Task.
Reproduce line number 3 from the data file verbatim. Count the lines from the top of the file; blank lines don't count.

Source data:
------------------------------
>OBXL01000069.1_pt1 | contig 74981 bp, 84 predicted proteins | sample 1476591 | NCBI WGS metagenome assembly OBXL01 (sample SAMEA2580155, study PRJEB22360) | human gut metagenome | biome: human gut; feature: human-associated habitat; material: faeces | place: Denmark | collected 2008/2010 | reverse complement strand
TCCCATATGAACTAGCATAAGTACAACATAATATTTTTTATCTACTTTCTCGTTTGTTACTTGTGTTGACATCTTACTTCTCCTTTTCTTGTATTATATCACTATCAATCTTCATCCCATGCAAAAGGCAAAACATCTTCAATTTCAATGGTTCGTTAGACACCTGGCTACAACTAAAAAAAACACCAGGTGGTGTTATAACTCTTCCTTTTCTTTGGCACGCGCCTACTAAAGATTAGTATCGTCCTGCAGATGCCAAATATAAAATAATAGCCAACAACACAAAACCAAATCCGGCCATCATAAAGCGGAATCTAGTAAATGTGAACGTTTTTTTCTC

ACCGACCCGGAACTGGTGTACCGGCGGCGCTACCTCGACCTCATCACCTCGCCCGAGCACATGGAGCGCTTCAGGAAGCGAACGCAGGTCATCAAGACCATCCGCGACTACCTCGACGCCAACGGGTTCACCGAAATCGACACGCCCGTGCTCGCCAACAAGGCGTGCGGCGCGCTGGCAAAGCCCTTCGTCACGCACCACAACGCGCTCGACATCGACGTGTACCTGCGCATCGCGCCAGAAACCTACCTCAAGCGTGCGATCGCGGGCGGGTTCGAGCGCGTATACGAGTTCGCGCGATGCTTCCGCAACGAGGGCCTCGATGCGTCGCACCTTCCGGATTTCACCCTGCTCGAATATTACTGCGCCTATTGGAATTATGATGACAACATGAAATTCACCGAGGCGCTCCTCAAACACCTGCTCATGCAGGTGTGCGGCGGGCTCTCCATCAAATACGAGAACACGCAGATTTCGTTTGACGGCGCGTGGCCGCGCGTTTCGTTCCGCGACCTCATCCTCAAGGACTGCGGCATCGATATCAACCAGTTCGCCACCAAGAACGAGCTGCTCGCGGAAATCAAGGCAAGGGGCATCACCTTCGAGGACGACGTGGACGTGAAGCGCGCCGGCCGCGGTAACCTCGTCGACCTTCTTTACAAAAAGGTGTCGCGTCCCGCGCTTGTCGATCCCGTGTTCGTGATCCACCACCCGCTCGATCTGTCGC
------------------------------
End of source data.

ACCGACCCGGAACTGGTGTACCGGCGGCGCTACCTCGACCTCATCACCTCGCCCGAGCACATGGAGCGCTTCAGGAAGCGAACGCAGGTCATCAAGACCATCCGCGACTACCTCGACGCCAACGGGTTCACCGAAATCGACACGCCCGTGCTCGCCAACAAGGCGTGCGGCGCGCTGGCAAAGCCCTTCGTCACGCACCACAACGCGCTCGACATCGACGTGTACCTGCGCATCGCGCCAGAAACCTACCTCAAGCGTGCGATCGCGGGCGGGTTCGAGCGCGTATACGAGTTCGCGCGATGCTTCCGCAACGAGGGCCTCGATGCGTCGCACCTTCCGGATTTCACCCTGCTCGAATATTACTGCGCCTATTGGAATTATGATGACAACATGAAATTCACCGAGGCGCTCCTCAAACACCTGCTCATGCAGGTGTGCGGCGGGCTCTCCATCAAATACGAGAACACGCAGATTTCGTTTGACGGCGCGTGGCCGCGCGTTTCGTTCCGCGACCTCATCCTCAAGGACTGCGGCATCGATATCAACCAGTTCGCCACCAAGAACGAGCTGCTCGCGGAAATCAAGGCAAGGGGCATCACCTTCGAGGACGACGTGGACGTGAAGCGCGCCGGCCGCGGTAACCTCGTCGACCTTCTTTACAAAAAGGTGTCGCGTCCCGCGCTTGTCGATCCCGTGTTCGTGATCCACCACCCGCTCGATCTGTCGC